1. Mapping Automation

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Document types have been deprecated since v7.x so it's recommended to treat ES indices as single-purpose tables with single-type documents with shared fields whose data types can be defined in a straightforward manner. In this book we'll be focusing on single-type documents/indices only.

Mapping Topology

Elasticsearch's effectiveness is often attributed to its ability to efficiently index and store your documents' fields. Each field has its own data type and the resulting list of these field definitions is called a mapping. The mapping can be:
  • defined up front
    • as an explicit mapping (we know what we know)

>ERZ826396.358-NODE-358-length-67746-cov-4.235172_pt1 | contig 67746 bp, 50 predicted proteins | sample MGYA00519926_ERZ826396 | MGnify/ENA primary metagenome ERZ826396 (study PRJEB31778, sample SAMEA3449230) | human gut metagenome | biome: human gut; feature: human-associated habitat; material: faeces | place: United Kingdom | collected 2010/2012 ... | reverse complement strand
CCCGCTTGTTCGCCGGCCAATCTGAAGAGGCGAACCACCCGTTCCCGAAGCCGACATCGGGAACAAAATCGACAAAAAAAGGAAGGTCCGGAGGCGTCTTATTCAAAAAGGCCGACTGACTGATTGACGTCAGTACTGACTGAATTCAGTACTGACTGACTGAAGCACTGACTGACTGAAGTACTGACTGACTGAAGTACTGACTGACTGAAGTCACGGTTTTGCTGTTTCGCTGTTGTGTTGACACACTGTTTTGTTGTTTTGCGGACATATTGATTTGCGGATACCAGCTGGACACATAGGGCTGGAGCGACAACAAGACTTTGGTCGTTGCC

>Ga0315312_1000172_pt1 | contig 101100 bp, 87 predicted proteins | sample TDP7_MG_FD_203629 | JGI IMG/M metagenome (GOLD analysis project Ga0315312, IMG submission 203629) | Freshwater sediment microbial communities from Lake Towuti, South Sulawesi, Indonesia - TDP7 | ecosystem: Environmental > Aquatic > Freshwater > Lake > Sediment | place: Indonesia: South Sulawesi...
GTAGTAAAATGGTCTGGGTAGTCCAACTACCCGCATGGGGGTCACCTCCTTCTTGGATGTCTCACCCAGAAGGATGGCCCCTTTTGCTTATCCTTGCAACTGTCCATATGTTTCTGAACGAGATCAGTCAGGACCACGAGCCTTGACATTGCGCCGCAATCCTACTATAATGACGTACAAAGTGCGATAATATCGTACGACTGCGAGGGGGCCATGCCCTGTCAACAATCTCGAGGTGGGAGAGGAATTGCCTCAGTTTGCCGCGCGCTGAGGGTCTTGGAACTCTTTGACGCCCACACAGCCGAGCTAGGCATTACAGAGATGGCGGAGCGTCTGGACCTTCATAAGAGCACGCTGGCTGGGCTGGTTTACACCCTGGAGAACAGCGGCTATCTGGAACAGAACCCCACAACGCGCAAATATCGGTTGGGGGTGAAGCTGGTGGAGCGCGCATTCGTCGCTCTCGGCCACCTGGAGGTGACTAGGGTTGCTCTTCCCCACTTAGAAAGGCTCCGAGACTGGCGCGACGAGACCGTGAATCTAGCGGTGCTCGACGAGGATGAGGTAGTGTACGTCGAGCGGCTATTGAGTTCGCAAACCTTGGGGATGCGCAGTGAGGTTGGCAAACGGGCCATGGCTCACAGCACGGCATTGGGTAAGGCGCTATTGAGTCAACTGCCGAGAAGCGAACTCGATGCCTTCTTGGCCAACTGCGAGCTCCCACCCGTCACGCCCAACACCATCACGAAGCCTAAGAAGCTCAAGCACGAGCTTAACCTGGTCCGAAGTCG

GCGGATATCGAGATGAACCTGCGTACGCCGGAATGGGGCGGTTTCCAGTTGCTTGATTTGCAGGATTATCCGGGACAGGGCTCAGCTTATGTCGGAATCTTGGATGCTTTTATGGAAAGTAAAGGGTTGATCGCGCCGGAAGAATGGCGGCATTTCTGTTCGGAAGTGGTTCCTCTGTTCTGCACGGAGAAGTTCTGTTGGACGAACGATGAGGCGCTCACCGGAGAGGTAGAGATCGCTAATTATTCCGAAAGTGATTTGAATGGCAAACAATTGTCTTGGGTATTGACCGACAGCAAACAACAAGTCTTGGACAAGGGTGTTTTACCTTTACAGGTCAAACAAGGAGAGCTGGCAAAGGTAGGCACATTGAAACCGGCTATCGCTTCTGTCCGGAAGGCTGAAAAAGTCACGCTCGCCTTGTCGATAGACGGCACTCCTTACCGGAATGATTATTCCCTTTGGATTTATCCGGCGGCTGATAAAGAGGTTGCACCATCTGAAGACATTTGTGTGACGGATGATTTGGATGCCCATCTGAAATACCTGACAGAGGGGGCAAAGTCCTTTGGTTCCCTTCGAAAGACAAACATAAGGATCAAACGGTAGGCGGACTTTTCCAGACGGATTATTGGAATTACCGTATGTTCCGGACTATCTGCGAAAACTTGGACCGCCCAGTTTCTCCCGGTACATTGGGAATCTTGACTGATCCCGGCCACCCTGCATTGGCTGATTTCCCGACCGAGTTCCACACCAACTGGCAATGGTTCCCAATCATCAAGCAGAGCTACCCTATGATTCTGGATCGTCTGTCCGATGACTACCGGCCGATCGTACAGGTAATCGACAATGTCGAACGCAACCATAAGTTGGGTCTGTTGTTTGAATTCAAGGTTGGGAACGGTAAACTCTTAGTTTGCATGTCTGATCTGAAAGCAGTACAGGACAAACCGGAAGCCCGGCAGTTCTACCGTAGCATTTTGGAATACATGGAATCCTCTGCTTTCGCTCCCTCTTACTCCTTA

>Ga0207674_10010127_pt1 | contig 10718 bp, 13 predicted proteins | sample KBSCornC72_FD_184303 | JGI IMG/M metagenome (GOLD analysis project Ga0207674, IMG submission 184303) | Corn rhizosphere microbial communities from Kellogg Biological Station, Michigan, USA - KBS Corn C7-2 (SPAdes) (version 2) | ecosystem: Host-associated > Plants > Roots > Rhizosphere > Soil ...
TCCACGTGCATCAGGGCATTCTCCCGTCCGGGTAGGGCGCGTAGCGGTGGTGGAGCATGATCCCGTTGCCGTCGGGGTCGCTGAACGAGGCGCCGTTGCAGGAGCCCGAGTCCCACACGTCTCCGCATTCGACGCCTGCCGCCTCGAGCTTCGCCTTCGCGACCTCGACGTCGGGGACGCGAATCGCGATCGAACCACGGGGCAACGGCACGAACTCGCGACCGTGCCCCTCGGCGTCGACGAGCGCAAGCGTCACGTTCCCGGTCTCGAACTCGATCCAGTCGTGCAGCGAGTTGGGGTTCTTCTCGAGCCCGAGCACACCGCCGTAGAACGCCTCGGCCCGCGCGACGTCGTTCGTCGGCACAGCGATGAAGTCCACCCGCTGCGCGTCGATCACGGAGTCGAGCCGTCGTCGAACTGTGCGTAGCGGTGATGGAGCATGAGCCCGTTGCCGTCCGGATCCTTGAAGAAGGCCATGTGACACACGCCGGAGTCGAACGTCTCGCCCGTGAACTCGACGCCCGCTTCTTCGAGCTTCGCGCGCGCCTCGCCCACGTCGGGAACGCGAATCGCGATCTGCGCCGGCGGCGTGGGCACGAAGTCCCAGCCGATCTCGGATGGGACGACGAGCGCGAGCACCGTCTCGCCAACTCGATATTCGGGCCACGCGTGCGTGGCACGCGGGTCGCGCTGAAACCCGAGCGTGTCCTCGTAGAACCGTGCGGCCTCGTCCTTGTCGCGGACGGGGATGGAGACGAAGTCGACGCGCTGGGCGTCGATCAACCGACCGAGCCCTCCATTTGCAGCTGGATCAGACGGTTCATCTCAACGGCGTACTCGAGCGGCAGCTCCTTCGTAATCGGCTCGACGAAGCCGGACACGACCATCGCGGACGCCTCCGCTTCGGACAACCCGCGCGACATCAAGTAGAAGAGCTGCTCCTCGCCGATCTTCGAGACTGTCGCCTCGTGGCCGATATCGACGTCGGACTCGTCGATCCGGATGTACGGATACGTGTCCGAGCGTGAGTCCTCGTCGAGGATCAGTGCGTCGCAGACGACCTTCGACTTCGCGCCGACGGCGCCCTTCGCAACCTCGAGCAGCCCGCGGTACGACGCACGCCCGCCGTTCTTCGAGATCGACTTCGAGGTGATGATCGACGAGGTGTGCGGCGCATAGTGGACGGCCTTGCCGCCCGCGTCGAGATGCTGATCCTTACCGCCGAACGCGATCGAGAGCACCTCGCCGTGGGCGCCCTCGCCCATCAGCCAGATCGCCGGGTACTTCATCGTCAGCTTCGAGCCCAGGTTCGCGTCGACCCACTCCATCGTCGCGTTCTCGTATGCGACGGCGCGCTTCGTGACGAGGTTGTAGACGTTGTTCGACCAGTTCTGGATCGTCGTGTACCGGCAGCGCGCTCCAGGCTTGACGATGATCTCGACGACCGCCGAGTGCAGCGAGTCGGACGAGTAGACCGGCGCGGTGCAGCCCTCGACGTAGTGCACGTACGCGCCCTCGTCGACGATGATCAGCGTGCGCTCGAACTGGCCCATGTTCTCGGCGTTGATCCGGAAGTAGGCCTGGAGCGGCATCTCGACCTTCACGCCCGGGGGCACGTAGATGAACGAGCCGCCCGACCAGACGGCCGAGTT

• or as a dynamic template mapping (we know what we expect)
  • or guessed by ES at ingest time (we don't know what we don't know; rather rare IRL)
Remember that if ES encounters any fields that aren't defined in the mapping, the system will still guess the data types and auto-add the definitions to the already defined mapping. This feature can be turned off using the dynamic setting which can keep your mapping locked in place, and even reject new documents if the strict mode is activated.
In my experience, letting ES guess the mappings is not good enough because, by default,
  • any epoch timestamp will be auto-mapped as a long instead of a date
  • every text field will be mapped as text and keyword — but you may need just the keyword, esp. in short attributes like tags and categories
Plus there's the overhead of having to drop the index, adjust the mapping and reindex each time you've incrementally improved what you needed to improve (there are workarounds.) Yes, you can change the mappings after you've synced the docs but the updated mapping won't apply to the old docs — only to the ones that'll be indexed from that point onwards.

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